Obama Says Administration Taking ‘Very Close Look’ at Arizona’s Immigration Law for Civil Rights ‘Implications’

May 19, 2010 - 5:28 PM
President Barack Obama said his administration is taking a "very close look" at Arizona's new anti-illegal immigration law, examining it for any "implications, especially for civil rights."

President Barack Obama and Mexican President Felipe Calderon participate in a joint news conference in the Rose Garden of the White House in Washington, Wednesday, May 19, 2010. (AP Photo/Alex Brandon)

(CNSNews.com) - President Barack Obama said his administration is taking a “very close look” at Arizona’s new anti-illegal immigration law, examining it for any “implications, especially for civil rights.”
 
“I want everyone, American and Mexican, to know my administration is taking a very close look at the Arizona law,” said President Obama during a press conference on Wednesday with Mexican President Felipe Calderon.
 

 
“We're examining any implications, especially for civil rights,” said Obama. “Because in the United States of America, no law-abiding person – be they an American citizen, a legal immigrant, or a visitor or tourist from Mexico – should ever be subject to suspicion simply because of what they look like.”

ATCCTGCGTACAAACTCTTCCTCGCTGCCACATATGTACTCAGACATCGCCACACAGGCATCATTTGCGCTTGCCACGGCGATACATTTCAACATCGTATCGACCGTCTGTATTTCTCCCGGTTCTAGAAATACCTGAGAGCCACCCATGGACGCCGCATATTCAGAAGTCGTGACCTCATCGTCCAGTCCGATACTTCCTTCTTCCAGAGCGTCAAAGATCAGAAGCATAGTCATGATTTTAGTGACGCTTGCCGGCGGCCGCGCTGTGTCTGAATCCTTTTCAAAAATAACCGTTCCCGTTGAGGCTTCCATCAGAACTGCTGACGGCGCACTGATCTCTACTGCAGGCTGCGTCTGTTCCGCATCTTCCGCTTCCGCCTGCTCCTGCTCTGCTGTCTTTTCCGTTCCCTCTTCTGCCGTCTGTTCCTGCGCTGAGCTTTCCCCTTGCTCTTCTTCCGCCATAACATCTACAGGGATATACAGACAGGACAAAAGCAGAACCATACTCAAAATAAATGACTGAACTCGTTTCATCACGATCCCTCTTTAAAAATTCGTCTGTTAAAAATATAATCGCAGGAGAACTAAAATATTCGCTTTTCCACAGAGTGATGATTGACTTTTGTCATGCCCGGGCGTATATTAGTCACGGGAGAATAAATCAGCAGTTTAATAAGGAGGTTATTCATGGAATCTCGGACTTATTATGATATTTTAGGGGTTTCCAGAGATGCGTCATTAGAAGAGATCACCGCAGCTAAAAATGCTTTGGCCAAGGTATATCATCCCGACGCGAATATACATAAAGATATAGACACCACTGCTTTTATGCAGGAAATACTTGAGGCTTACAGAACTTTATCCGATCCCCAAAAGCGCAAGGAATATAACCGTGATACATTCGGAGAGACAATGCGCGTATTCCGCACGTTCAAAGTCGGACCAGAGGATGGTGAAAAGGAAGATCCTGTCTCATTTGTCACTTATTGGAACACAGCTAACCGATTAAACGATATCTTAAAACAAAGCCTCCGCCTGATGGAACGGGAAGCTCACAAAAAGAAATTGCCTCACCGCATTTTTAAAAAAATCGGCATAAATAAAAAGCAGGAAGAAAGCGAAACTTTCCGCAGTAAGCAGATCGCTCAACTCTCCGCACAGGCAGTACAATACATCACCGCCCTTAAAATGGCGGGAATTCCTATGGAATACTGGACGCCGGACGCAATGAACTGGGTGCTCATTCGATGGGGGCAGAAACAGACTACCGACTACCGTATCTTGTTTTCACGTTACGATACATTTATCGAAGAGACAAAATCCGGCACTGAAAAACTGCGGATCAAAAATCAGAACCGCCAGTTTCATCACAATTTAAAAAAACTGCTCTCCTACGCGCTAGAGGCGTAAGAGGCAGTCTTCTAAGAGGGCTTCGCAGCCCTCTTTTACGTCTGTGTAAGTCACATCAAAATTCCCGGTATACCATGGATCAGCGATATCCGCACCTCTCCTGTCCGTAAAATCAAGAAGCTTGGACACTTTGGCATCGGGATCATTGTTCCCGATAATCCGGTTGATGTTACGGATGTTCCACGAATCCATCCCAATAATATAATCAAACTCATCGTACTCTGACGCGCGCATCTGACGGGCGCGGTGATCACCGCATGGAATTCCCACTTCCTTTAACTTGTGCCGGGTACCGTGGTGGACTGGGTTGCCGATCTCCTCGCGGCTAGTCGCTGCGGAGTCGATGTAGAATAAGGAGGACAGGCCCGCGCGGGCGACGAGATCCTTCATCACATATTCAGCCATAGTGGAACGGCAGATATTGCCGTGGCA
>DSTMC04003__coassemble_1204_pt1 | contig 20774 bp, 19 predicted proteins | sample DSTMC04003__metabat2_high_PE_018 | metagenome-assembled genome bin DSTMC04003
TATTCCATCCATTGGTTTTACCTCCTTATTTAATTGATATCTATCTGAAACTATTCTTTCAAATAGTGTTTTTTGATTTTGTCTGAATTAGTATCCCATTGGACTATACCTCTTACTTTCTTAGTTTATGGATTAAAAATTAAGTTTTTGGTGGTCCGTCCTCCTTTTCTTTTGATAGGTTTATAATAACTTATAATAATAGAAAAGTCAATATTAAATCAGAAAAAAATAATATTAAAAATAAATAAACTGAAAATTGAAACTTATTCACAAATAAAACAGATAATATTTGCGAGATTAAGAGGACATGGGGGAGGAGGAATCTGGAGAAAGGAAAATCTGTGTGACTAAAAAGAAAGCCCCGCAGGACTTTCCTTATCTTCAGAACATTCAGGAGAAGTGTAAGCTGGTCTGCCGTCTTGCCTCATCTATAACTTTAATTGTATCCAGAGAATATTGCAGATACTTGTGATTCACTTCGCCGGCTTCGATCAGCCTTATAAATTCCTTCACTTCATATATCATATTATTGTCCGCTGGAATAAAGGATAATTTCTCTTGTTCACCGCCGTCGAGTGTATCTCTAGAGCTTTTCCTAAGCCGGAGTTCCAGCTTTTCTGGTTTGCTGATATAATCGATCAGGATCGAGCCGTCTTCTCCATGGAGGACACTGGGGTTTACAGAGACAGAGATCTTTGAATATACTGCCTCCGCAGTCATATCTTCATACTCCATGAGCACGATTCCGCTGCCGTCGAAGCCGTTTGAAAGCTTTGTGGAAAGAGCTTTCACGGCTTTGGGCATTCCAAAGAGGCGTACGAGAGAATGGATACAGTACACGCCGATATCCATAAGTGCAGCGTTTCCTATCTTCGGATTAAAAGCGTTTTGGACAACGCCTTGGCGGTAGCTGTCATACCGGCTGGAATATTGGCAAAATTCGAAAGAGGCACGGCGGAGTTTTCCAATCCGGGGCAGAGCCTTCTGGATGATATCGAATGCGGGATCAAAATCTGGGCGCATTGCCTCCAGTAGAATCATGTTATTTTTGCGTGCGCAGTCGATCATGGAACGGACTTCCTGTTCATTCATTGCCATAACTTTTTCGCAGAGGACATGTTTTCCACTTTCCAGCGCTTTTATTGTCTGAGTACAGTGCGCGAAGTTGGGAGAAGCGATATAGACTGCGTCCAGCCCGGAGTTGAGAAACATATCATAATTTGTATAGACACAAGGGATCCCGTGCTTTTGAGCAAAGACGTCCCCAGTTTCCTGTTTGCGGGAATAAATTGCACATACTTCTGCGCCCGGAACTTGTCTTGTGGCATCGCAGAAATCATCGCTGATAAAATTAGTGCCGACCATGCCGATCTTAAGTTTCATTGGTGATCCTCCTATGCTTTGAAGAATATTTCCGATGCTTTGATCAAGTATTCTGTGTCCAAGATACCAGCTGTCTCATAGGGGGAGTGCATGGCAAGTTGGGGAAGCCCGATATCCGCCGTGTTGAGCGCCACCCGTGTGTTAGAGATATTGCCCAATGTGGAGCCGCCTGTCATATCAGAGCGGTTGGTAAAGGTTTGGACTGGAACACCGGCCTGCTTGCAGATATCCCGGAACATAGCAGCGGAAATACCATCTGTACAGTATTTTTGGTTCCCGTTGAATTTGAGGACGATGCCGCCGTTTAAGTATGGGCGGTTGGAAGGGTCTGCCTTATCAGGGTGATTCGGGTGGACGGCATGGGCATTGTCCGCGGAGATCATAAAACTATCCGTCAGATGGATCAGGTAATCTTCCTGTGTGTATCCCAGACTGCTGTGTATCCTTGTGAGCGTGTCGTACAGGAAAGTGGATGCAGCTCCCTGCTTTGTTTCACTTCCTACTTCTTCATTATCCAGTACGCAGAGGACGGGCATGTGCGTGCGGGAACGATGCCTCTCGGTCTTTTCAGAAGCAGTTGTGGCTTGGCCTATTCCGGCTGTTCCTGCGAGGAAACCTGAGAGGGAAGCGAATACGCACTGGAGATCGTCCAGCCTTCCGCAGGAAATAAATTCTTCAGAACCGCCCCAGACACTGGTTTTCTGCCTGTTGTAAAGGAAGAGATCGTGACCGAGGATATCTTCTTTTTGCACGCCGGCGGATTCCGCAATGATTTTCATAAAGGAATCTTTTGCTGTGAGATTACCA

Several top administration officials, who have criticized the law on television and before Congress, admitted they have not either read the law or studied it in detail.
 
For example, on May 17, Sen. John McCain (R-Ariz.) asked Homeland Security Secretary Janet Napolitano, former governor of Arizona, about the law during a hearing about the Gulf Coast oil spill, saying, “Have you had a chance to review the new law that was passed by the state of Arizona?”
 
“I have not reviewed it in detail, I certainly know of it, senator,” said Napolitano.
 
Napolitano also said, “That’s not the kind of law I would have signed.”
 
On May 13, Attorney General Eric Holder said he had not “read” the law but went on to criticize it. He told the House Judiciary Committee that he had "expressed concerns" about the Arizona law, "on the basis of what I've heard about the law" from newspaper and TV reports.
 
Holder has also questioned the constitutionality of the law and has said the federal government may challenge it in court.
 
"I've just expressed concerns on the basis of what I've heard about the law,” Holder told the House Judiciary Committee. “But I'm not in a position to say at this point, not having read the law, not having had the chance to interact with people [who] are doing the review, exactly what my position is.”
Phillip J. Crowley, assistant secretary for public affairs in the State Department, also admitted that he has not read the law.
 
“Have I read the law? No,” he said on May 18.
 
“You’re talking about the context of this law and you haven’t read it?” asked the Fox News reporter.
 
“I’m simply responding to a challenge that says that we at the Department of State were apologizing for America,” said Crowley. “We were actually standing up to America by saying this is how we function in a civil society. This is how we function under the rule of law.”
 
Crowley was defending Michael Posner, the assistant secretary of the Bureau of Democracy, Human Rights and Labor at the State Department, for telling the Chinese Delegation during a meeting about human rights that the Arizona immigration law is an example of a “troubling trend in our society” and an indication of “discrimination or potential discrimination” in America.